Missouri Deer Populations Recovering After Disease Outbreaks | St. Louis Public Radio

Missouri Deer Populations Recovering After Disease Outbreaks

Oct 20, 2014

According to the Missouri Department of Conservation, the deer population will offer plenty of hunting opportunities this year, as numbers are recovering from disease outbreaks across the state.
Credit Noppadol Paothong, Missouri Department of Conservation

It's good news for hunters, but maybe bad news for drivers: the Missouri Department of Conservation says the state will see a pretty good deer population this year.

Many parts of the state should see a "large and healthy deer herd" this season, after years of declining populations, according to the department's Jim Low. He estimates the state has more than a million deer, offering "plenty of deer hunting opportunity out there."

Recovery from disease

But Low warns that populations are still "patchy" in places where deer populations are recovering from previous outbreaks of blue tongue and epizootic hemorrhagic diseases. 

"You can be in one place in a county and have just perfectly normal deer numbers and 10, 15 miles away be in a place where the hemorrhagic disease hit really hard, and deer numbers are noticeably reduced," he said.

Part of what's helped numbers recover is this past summer's moderate temperatures. The summers of 2012 and 2013 were hot and dry, which strained the deer's food and water resources. As deer congregated to the few spots of shallow, stagnant water available, they were susceptible to the bites of the flies that spread the hemorrhagic diseases.

But this year's temperate weather has put less stress on deer as they seek out food sources like acorns, putting deer in good shape for this fall, Low said.

Changing regulations

Another factor that's impacted deer numbers over the last decade is certain regulatory decisions the department has made. Prior to the outbreaks, Low said Missouri was seeing large deer populations, causing "unacceptable levels of crop damage" and deer-vehicle accidents. The department loosened hunting regulations to help control populations.

But Low notes the impact of the deregulation began to take effect right as the outbreaks occurred, resulting in lower deer numbers particularly in central, northern and western Missouri. Low said the department has already reduced the number of antler-less tags available to hunters this season, and the regulations committee will consider future changes to help in the recovery.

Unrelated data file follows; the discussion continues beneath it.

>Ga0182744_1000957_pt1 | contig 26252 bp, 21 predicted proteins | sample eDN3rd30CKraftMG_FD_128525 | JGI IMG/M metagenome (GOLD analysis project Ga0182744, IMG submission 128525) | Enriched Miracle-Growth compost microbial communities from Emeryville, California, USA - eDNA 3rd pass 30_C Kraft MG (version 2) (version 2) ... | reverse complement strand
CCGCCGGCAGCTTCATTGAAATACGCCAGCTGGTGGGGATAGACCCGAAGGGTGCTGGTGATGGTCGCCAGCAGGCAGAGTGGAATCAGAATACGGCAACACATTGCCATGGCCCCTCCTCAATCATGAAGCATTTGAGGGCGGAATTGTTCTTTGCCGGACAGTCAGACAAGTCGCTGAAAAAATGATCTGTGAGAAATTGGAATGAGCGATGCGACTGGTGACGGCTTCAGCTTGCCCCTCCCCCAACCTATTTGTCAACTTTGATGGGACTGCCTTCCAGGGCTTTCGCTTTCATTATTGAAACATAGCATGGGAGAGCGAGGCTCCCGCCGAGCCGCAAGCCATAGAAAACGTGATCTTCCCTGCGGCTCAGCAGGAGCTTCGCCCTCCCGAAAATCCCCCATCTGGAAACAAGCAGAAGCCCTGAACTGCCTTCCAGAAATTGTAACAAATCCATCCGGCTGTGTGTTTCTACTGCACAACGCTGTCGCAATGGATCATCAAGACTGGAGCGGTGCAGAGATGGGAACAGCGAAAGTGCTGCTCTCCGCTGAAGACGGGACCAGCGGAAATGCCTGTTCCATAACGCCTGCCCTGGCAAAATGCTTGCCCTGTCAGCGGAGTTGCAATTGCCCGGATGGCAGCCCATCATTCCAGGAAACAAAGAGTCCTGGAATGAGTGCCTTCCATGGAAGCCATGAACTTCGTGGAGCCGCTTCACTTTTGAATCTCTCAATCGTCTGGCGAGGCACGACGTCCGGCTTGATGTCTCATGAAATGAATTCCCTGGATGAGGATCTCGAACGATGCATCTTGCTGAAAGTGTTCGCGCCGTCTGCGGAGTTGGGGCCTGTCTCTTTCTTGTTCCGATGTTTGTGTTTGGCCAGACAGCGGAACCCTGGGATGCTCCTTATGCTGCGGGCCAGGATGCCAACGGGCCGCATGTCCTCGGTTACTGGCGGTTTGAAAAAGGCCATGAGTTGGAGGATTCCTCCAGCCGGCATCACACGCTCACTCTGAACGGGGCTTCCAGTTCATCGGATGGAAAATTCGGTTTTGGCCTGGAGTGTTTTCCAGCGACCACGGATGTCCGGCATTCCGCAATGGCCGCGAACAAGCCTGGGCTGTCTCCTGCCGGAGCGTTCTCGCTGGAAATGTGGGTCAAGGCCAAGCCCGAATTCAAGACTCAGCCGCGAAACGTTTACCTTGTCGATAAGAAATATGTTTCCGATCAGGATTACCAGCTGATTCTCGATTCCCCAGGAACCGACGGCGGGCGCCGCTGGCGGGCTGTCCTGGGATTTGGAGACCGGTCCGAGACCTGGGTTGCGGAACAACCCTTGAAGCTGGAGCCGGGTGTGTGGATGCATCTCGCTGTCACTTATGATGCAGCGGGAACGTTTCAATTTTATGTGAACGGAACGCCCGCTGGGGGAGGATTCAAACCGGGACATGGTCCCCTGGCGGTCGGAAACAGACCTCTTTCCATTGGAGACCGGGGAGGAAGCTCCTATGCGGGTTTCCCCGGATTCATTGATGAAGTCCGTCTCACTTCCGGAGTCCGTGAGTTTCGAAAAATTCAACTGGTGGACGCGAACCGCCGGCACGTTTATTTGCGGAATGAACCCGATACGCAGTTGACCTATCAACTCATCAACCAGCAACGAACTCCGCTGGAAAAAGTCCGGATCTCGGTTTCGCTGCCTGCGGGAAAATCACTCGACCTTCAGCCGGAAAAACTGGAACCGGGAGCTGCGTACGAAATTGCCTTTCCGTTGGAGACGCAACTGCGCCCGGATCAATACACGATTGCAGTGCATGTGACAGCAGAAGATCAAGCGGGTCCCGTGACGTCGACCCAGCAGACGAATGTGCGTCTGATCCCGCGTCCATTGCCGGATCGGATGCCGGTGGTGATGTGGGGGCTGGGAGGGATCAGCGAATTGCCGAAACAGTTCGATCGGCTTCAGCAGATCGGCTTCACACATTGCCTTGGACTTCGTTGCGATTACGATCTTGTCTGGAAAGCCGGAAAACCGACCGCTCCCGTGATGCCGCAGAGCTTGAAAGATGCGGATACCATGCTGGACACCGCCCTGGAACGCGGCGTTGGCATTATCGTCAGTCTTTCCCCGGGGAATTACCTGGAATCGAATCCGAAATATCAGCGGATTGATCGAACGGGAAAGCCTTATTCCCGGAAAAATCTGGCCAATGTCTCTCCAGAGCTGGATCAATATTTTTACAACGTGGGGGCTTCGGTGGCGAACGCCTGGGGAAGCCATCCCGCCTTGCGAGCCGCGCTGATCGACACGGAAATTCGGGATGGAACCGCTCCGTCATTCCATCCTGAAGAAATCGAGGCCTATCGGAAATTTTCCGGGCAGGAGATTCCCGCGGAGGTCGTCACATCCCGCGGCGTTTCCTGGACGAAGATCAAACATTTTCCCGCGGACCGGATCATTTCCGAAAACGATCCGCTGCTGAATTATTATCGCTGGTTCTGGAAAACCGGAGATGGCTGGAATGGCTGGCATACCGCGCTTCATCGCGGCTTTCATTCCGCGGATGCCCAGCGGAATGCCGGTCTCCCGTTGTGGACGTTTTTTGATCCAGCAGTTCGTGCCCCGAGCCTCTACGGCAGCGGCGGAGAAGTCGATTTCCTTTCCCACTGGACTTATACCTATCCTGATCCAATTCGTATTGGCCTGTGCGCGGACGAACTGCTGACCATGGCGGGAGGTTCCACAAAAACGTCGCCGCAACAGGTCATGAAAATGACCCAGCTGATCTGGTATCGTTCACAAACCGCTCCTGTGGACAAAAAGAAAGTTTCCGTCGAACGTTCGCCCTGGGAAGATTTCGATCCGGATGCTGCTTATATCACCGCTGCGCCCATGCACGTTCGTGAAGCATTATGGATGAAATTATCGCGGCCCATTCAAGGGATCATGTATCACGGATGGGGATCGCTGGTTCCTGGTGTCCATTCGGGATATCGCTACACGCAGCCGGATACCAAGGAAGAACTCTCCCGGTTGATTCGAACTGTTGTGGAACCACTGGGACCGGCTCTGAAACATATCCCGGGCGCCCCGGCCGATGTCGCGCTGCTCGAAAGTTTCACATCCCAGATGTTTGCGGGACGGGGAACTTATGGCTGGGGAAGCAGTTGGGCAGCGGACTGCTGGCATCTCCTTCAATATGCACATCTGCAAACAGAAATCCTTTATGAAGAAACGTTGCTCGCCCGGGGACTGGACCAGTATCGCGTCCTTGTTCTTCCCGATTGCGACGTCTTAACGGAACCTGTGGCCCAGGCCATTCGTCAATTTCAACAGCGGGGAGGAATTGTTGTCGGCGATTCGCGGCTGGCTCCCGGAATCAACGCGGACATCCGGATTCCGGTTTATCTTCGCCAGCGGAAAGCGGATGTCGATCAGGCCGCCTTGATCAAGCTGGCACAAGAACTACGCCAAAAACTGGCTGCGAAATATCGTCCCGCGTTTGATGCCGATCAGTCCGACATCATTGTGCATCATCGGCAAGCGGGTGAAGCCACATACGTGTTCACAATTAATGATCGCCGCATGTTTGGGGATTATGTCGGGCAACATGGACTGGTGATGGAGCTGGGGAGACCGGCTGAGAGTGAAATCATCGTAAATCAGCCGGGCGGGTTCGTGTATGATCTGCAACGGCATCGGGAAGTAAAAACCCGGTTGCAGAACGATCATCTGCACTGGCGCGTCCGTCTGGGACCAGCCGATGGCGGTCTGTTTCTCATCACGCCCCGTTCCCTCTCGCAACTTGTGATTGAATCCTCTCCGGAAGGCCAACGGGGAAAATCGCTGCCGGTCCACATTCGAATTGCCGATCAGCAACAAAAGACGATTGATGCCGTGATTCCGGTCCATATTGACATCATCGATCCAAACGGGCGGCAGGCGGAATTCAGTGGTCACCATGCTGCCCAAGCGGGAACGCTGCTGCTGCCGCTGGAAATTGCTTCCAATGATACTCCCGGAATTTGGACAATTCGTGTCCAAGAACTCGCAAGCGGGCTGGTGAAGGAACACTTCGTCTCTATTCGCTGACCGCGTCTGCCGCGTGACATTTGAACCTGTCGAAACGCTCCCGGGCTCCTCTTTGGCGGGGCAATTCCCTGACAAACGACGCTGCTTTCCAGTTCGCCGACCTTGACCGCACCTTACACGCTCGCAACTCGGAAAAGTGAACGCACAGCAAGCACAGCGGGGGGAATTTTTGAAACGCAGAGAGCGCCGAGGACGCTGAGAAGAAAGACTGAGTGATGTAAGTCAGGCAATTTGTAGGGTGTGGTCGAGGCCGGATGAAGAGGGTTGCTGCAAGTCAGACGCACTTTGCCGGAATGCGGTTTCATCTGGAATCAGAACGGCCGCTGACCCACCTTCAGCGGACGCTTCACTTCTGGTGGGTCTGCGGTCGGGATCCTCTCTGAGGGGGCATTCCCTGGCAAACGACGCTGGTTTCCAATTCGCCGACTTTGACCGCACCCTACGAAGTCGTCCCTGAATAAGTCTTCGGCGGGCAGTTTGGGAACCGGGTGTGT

"There's always a danger of overreacting, too," he said. "If you get into panic mode, 'We've got to put huge restrictions on the harvest,' you chance having a swing back and forth. That's not desirable, either, between too many and too few deer."

Hunter involvement

The Missouri Department of Conservation said in a release that hunter involvement in managing deer populations is "more important than ever."
Credit David Stonner, MO Department of Conservation

But hunters can have an impact on deer numbers right now, Low said. The department said in a recent release that, given the impact of disease on deer populations, hunter involvement is "more important than ever." 

"Although we certainly take responsibility for managing deer, the harvest decisions that determine how many deer are in a particular area are under hunters' control," Low said. "If hunters see that they're not seeing as many deer as they would like to in their area, they don't have to fill an antler-less tag and shoot a doe, which is going to further add to that decline."

"If they want more deer in their area...ease up on the does, and if there appear to be many, by all means, fulfill those antler-less tags."

In addition to patchy populations, hunters may also be challenged by this season's bumper corn crop. The U.S. Department of Agriculture estimates Missouri's crop this year could be the highest on record. Low said farmers with not enough storage might just leave extra corn in the field, giving deer more places to hide.

"Now that's a positive and a negative for hunters. It makes it harder for hunters to see the deer, but it also makes it harder for deer to see the hunters," he said, noting hunters can use the cover to their advantage to get closer to deer travel corridors.